On Thursday, the initial jobless claims report for the week ending October 31 is set to be released. Economists expect to see the number of initial filers decline from 751,000 the week before to 738,000 for the final week of October. This result would represent the lowest level of weekly initial claims since the pandemic began, but it would be more than three times higher than 2019’s weekly average. Continuing unemployment claims are also expected to decline, but it should be noted that some of the drop seen in October has likely been due to claimants exhausting their benefits rather than finding new employment. Ultimately, even with the anticipated improvement for the week, the high level of initial and continuing claims continues to indicate stress on the labor market months after lockdowns were lifted.
Thursday will also see the release of the FOMC rate decision from the Fed’s November meeting. In March, the Fed cut rates to virtually zero as a response to the pandemic, and economists do not expect rates to be raised for the foreseeable future. Accordingly, the focus will be largely on the Fed’s statement and Fed Chair Jerome Powell’s press conference following the release. Market participants will be interested in seeing how the central bank reacts to rising case counts in October. Previously released Fed minutes showed a widespread concern among FOMC members that the pandemic presents a continued risk to the ongoing economic recovery. Given the rising medical risks since the Fed last met in September, continued supportive monetary policy is expected.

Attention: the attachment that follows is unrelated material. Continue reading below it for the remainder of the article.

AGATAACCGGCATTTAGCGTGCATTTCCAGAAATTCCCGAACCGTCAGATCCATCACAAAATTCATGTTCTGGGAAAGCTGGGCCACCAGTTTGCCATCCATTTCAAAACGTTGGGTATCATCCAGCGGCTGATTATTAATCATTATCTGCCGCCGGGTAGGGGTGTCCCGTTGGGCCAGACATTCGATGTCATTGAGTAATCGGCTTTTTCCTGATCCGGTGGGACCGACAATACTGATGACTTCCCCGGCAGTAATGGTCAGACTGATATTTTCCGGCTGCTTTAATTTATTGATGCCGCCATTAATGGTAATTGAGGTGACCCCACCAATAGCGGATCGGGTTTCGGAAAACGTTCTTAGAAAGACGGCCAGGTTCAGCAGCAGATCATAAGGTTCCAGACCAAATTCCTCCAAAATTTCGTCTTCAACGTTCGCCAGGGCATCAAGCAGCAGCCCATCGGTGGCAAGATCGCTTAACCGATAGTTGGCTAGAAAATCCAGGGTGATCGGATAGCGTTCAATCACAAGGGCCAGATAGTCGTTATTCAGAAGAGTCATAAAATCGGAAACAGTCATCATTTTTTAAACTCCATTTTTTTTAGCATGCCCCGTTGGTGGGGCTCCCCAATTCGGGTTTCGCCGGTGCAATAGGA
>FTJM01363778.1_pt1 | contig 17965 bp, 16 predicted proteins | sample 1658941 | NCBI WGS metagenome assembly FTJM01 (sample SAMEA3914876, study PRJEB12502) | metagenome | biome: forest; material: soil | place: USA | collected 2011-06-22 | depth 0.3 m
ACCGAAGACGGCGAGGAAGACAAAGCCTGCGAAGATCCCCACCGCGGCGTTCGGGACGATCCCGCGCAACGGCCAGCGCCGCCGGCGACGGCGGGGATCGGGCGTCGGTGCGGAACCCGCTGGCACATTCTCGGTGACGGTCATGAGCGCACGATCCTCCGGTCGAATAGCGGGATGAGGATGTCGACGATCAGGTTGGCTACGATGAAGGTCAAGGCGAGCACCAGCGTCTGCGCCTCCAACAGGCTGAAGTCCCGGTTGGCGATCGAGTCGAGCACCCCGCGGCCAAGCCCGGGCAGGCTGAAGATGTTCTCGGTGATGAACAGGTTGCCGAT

Finally, we’ll finish the week with Friday’s release of the October employment report. Economists expect to see 600,000 jobs added during the month, down from 661,000 in September. September’s report was disappointing, coming in below expectations and marking the weakest month for job growth since the lockdowns ended. The unemployment rate is expected to have declined slightly during the past month, from 7.9 percent in September to 7.7 percent in October. While certain areas of the economy have been able to recover to or above pre-pandemic levels, employment growth is lagging in the recovery. We have recovered only about half of the 22 million jobs lost in March and April. The slowdown in the pace of hiring is concerning given the amount of people who are still unemployed. It highlights the very real work that still needs to be done in order to get the economy back to pre-pandemic levels.
That’s it for this week—thanks for reading and stay safe!